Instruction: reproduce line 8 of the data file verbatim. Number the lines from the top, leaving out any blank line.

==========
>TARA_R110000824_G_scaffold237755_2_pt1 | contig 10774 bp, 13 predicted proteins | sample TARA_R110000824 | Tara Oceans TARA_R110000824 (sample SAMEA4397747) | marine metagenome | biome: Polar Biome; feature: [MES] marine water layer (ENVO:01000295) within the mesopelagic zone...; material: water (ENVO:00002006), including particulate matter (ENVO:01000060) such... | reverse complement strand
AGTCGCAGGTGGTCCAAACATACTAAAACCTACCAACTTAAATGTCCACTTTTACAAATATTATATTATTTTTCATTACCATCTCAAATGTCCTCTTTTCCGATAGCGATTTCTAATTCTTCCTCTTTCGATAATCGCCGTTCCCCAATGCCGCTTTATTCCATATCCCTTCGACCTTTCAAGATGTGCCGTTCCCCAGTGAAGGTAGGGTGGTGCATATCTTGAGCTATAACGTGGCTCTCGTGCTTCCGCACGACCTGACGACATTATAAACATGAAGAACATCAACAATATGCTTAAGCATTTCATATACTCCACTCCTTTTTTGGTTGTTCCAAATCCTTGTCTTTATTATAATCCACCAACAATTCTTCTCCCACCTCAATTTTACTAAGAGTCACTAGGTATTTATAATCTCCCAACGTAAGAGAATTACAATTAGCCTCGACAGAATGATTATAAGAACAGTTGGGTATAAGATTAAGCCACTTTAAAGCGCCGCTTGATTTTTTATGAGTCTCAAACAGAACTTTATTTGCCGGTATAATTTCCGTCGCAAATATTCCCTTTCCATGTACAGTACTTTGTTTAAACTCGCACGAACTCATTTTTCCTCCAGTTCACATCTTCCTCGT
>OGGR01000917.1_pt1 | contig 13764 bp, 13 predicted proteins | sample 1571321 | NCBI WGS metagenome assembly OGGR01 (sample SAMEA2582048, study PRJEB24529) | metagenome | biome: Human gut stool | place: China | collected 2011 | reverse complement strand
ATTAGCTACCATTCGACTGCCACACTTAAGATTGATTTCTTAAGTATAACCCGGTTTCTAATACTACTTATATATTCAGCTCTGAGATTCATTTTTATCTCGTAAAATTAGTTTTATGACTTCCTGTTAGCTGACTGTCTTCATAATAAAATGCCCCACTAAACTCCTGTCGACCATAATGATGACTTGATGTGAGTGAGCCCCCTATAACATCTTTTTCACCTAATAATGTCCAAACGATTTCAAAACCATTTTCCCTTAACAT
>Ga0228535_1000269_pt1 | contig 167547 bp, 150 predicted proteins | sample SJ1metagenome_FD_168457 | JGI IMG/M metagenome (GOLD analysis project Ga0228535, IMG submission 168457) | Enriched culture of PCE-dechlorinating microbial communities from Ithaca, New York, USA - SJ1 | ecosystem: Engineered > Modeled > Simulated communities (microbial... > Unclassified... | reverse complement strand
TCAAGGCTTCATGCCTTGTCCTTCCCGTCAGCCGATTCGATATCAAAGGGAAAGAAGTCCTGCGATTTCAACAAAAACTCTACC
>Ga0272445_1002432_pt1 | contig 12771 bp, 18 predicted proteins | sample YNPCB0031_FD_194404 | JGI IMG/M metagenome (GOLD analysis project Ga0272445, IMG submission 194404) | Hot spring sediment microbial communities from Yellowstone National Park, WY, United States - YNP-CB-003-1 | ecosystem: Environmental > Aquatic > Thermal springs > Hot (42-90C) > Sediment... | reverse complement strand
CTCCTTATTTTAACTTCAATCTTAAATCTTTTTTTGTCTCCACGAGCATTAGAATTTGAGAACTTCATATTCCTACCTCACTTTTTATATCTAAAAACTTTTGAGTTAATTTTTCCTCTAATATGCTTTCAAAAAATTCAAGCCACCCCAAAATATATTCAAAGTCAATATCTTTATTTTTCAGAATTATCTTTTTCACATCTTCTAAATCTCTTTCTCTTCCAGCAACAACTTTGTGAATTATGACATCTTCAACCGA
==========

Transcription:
CTCCTTATTTTAACTTCAATCTTAAATCTTTTTTTGTCTCCACGAGCATTAGAATTTGAGAACTTCATATTCCTACCTCACTTTTTATATCTAAAAACTTTTGAGTTAATTTTTCCTCTAATATGCTTTCAAAAAATTCAAGCCACCCCAAAATATATTCAAAGTCAATATCTTTATTTTTCAGAATTATCTTTTTCACATCTTCTAAATCTCTTTCTCTTCCAGCAACAACTTTGTGAATTATGACATCTTCAACCGA